I was just trying for an eye-catching headline a few months back when I used the term BYOA, or build-your-own-app, to describe the growing trend of business users creating their own applications with little if any assistance from IT staff. Little did I dream it would catch the attention of a BBC reporter who interviewed me and used a few of my remarks in her story about folks creating business apps on their own.
Among the other sources for the BBC article were Tommy Ahlers, CEO of Podio, a company that offers a build-your-own-app capability as part of its productivity platform. A big advantage of BYOA, Ahlers said, is the feeling of empowerment it gives users.
If empowering users isn't enough of an incentive for IT organizations, perhaps they'll be interested in another benefit, clearing some application development work off their own overflowing plates. A lack of development resources has always been a problem for IT organizations and the business users they serve, says Ian Finley, a Gartner research vice president interviewed by silicon.com.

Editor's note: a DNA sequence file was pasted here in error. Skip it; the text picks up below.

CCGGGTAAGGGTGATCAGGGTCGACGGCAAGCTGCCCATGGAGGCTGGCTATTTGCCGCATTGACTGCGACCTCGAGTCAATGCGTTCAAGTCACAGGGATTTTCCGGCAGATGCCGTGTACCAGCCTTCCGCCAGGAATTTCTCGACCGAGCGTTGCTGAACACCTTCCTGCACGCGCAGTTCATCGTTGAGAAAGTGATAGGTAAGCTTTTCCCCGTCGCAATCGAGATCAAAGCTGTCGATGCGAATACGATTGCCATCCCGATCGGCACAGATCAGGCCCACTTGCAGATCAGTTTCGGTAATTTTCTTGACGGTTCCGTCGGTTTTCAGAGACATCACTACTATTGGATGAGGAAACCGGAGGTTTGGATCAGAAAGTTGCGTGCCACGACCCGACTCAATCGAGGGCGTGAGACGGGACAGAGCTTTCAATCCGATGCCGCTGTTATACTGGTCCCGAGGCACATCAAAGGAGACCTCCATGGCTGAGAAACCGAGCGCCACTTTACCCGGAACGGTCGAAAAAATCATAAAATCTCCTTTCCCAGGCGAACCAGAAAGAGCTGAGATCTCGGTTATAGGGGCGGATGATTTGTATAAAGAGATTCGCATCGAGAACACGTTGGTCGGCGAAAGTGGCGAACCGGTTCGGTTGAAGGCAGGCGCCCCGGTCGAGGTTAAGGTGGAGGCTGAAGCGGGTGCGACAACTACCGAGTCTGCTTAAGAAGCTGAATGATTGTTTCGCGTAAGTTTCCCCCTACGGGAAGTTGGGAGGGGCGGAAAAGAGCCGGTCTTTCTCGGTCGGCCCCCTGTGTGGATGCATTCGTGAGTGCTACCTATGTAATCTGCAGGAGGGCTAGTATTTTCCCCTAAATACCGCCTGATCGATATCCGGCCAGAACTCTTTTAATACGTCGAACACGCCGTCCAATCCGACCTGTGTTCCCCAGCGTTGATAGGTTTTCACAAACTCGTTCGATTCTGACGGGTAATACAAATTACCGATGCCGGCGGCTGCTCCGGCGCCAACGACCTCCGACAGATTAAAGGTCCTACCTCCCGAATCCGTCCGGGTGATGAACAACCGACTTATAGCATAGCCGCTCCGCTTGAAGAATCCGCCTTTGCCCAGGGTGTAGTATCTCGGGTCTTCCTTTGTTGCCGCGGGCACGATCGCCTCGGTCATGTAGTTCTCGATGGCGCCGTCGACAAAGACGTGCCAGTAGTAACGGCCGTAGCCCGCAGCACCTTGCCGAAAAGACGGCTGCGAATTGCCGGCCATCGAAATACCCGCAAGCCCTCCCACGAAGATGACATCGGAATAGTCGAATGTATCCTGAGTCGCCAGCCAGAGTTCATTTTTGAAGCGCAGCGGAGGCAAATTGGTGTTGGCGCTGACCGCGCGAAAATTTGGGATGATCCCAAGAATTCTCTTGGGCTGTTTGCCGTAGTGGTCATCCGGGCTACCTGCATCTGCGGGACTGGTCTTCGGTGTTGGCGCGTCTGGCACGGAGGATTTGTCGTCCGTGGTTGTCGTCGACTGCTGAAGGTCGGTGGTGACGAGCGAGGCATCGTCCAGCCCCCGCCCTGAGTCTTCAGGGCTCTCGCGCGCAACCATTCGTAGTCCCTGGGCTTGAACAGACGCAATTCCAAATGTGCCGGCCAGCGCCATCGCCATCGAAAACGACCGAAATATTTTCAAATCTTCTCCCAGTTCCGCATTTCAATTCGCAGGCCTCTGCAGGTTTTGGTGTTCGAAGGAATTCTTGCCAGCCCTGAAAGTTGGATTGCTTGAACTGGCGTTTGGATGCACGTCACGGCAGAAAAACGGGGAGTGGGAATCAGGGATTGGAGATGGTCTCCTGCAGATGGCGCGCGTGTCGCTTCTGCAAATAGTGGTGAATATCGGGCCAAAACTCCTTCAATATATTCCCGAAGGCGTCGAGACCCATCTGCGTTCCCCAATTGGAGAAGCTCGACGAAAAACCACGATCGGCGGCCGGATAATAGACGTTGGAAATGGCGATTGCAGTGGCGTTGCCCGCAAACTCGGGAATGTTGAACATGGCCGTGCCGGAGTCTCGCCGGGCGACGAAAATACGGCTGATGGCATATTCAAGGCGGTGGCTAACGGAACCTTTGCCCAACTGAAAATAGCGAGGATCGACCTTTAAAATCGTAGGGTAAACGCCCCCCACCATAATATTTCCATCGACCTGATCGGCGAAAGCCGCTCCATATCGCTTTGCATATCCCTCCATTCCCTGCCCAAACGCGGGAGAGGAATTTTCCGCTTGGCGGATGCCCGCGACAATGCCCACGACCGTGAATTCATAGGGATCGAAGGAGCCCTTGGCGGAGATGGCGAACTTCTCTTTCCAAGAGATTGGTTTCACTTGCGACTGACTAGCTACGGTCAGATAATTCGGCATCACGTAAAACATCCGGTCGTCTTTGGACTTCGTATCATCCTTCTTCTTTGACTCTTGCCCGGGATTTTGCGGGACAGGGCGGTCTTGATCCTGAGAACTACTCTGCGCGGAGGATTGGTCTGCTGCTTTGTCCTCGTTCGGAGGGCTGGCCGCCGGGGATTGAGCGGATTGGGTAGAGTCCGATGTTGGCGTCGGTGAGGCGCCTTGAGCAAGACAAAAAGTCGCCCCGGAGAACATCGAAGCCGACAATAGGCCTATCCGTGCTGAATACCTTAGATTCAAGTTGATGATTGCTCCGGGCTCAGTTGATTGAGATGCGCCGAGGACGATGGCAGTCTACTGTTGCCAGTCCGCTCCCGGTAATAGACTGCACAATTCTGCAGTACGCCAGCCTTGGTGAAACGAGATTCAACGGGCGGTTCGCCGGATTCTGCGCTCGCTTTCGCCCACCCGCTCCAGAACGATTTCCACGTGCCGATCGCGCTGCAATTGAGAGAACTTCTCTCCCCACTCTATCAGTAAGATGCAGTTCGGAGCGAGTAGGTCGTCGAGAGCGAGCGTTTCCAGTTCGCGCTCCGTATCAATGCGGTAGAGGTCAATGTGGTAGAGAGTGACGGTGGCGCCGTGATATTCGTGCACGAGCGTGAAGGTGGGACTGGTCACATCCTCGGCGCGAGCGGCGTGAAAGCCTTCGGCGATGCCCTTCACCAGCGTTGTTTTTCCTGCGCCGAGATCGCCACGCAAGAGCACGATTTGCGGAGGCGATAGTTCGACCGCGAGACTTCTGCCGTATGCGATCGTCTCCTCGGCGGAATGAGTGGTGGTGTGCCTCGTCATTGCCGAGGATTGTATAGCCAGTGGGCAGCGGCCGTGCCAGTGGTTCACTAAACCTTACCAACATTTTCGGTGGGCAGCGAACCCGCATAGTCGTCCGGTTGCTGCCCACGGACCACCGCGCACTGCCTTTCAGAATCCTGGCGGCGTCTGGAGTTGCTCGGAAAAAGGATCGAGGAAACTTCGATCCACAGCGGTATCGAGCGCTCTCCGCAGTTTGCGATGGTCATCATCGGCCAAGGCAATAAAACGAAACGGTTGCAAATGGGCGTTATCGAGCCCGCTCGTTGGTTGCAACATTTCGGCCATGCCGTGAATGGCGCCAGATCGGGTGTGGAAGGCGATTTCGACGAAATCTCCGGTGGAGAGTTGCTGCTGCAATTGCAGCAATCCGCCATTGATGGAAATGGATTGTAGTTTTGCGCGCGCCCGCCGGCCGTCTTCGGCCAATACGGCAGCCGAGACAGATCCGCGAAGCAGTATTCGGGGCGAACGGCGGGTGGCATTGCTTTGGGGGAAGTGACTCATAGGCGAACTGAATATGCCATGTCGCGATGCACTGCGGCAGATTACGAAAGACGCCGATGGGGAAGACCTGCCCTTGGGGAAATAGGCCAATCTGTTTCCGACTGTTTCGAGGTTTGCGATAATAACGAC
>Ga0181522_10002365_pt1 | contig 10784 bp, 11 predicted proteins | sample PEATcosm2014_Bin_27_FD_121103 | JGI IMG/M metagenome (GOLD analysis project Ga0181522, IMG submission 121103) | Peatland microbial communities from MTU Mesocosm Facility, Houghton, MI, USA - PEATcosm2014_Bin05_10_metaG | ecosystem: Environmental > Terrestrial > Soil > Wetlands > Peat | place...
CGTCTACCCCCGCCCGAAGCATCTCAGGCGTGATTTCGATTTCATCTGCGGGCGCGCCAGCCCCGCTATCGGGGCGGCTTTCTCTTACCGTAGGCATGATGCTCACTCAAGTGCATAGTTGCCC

Thanks to simplified development tools and cloud technologies that make it easier for users to deploy apps on their own, Gartner is predicting more than 25 percent of business apps will be created by so-called citizen developers by 2014.
Gartner isn't advocating simply turning citizen developers loose, of course. IT organizations must ensure the tools being used by the citizen developers produce apps that are secure and function well in the company's overall environment. Smart IT organizations will adopt an "internal consultant" role, providing user training and making themselves available to answer development questions, says Finley in the silicon.com piece. IT organizations that choose not to take this approach may have to deal with security and integration issues that can occur when users take matters entirely into their own hands as they almost inevitably will.
Gartner's suggestions for what's needed for an effective citizen developer program: